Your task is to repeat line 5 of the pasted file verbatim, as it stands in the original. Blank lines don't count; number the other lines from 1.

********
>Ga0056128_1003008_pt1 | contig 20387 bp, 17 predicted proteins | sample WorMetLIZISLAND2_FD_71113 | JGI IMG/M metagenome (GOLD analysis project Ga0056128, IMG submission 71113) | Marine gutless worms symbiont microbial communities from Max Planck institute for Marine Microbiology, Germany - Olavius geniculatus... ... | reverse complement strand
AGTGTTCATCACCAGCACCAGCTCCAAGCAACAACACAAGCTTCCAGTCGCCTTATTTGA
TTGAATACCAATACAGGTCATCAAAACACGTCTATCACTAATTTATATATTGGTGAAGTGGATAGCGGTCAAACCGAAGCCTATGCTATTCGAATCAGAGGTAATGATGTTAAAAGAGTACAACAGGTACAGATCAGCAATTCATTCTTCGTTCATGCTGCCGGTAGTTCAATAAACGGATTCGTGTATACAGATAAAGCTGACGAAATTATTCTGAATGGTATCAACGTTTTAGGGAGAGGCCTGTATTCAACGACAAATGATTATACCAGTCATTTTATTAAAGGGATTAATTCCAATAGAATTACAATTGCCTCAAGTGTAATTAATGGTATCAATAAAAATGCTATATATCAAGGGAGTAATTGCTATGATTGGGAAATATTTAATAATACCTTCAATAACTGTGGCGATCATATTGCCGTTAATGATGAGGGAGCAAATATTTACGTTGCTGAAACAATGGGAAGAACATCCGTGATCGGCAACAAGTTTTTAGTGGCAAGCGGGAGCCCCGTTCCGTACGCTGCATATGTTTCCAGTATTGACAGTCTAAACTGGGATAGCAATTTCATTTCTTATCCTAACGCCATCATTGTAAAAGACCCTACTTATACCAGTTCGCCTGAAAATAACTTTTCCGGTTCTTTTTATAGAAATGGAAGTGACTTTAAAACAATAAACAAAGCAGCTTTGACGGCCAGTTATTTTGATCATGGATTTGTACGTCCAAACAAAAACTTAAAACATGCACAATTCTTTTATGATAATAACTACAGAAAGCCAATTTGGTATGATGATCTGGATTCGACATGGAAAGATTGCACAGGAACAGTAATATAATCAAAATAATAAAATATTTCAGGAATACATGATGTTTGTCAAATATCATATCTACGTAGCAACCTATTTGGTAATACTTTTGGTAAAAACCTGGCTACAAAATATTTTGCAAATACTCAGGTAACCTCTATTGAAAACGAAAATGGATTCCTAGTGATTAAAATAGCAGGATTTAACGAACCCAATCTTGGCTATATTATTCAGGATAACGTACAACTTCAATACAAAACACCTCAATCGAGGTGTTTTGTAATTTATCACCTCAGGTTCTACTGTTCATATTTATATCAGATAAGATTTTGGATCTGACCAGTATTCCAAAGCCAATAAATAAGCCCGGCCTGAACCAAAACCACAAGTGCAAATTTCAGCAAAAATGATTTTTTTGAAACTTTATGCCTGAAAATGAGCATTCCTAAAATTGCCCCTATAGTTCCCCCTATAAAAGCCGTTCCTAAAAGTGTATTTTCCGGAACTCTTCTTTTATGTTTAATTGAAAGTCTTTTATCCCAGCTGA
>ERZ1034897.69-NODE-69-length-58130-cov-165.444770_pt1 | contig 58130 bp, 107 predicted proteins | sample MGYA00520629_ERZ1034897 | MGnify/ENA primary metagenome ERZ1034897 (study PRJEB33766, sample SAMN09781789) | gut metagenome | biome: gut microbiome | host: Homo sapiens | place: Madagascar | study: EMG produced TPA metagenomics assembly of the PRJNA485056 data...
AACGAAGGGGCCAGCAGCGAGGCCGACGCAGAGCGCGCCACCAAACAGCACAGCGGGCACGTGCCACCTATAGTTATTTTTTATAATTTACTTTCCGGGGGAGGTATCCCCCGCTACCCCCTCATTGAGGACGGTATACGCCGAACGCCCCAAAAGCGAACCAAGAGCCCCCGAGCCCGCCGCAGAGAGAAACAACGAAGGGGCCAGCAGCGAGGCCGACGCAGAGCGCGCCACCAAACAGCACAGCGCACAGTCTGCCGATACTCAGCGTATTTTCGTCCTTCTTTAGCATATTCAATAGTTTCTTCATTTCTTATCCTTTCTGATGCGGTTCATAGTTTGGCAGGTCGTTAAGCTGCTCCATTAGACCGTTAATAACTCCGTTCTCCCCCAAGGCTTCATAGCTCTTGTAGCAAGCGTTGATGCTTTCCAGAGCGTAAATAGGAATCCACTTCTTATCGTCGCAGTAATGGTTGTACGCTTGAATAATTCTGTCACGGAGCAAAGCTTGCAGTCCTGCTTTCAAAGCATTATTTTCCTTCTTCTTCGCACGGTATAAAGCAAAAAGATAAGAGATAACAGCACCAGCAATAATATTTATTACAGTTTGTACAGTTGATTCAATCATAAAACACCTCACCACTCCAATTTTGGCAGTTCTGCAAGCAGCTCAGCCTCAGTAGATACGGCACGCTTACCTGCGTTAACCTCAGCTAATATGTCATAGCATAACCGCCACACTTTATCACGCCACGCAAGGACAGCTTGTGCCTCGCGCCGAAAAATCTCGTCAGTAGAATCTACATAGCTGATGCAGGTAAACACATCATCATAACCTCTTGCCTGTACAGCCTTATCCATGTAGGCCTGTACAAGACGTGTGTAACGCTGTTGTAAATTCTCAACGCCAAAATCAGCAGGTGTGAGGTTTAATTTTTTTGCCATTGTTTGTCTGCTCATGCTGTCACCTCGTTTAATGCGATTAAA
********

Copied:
AACGAAGGGGCCAGCAGCGAGGCCGACGCAGAGCGCGCCACCAAACAGCACAGCGGGCACGTGCCACCTATAGTTATTTTTTATAATTTACTTTCCGGGGGAGGTATCCCCCGCTACCCCCTCATTGAGGACGGTATACGCCGAACGCCCCAAAAGCGAACCAAGAGCCCCCGAGCCCGCCGCAGAGAGAAACAACGAAGGGGCCAGCAGCGAGGCCGACGCAGAGCGCGCCACCAAACAGCACAGCGCACAGTCTGCCGATACTCAGCGTATTTTCGTCCTTCTTTAGCATATTCAATAGTTTCTTCATTTCTTATCCTTTCTGATGCGGTTCATAGTTTGGCAGGTCGTTAAGCTGCTCCATTAGACCGTTAATAACTCCGTTCTCCCCCAAGGCTTCATAGCTCTTGTAGCAAGCGTTGATGCTTTCCAGAGCGTAAATAGGAATCCACTTCTTATCGTCGCAGTAATGGTTGTACGCTTGAATAATTCTGTCACGGAGCAAAGCTTGCAGTCCTGCTTTCAAAGCATTATTTTCCTTCTTCTTCGCACGGTATAAAGCAAAAAGATAAGAGATAACAGCACCAGCAATAATATTTATTACAGTTTGTACAGTTGATTCAATCATAAAACACCTCACCACTCCAATTTTGGCAGTTCTGCAAGCAGCTCAGCCTCAGTAGATACGGCACGCTTACCTGCGTTAACCTCAGCTAATATGTCATAGCATAACCGCCACACTTTATCACGCCACGCAAGGACAGCTTGTGCCTCGCGCCGAAAAATCTCGTCAGTAGAATCTACATAGCTGATGCAGGTAAACACATCATCATAACCTCTTGCCTGTACAGCCTTATCCATGTAGGCCTGTACAAGACGTGTGTAACGCTGTTGTAAATTCTCAACGCCAAAATCAGCAGGTGTGAGGTTTAATTTTTTTGCCATTGTTTGTCTGCTCATGCTGTCACCTCGTTTAATGCGATTAAA